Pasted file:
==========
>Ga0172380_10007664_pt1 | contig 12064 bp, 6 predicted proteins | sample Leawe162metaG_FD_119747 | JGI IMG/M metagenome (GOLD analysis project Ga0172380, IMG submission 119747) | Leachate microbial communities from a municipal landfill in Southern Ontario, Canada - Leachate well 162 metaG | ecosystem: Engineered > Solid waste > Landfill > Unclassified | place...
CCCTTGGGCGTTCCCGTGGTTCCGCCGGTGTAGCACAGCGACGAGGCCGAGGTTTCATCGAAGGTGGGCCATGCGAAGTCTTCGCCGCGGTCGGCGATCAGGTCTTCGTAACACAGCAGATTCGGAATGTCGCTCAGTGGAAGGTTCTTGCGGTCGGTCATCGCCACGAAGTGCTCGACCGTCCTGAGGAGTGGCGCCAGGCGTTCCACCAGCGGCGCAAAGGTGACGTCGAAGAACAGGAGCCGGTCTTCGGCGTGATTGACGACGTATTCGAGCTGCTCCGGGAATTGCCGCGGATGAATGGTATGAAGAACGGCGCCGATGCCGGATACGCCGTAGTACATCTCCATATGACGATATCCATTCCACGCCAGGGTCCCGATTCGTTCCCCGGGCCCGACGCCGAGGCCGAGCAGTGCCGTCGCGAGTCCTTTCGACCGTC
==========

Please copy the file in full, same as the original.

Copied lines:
>Ga0172380_10007664_pt1 | contig 12064 bp, 6 predicted proteins | sample Leawe162metaG_FD_119747 | JGI IMG/M metagenome (GOLD analysis project Ga0172380, IMG submission 119747) | Leachate microbial communities from a municipal landfill in Southern Ontario, Canada - Leachate well 162 metaG | ecosystem: Engineered > Solid waste > Landfill > Unclassified | place...
CCCTTGGGCGTTCCCGTGGTTCCGCCGGTGTAGCACAGCGACGAGGCCGAGGTTTCATCGAAGGTGGGCCATGCGAAGTCTTCGCCGCGGTCGGCGATCAGGTCTTCGTAACACAGCAGATTCGGAATGTCGCTCAGTGGAAGGTTCTTGCGGTCGGTCATCGCCACGAAGTGCTCGACCGTCCTGAGGAGTGGCGCCAGGCGTTCCACCAGCGGCGCAAAGGTGACGTCGAAGAACAGGAGCCGGTCTTCGGCGTGATTGACGACGTATTCGAGCTGCTCCGGGAATTGCCGCGGATGAATGGTATGAAGAACGGCGCCGATGCCGGATACGCCGTAGTACATCTCCATATGACGATATCCATTCCACGCCAGGGTCCCGATTCGTTCCCCGGGCCCGACGCCGAGGCCGAGCAGTGCCGTCGCGAGTCCTTTCGACCGTC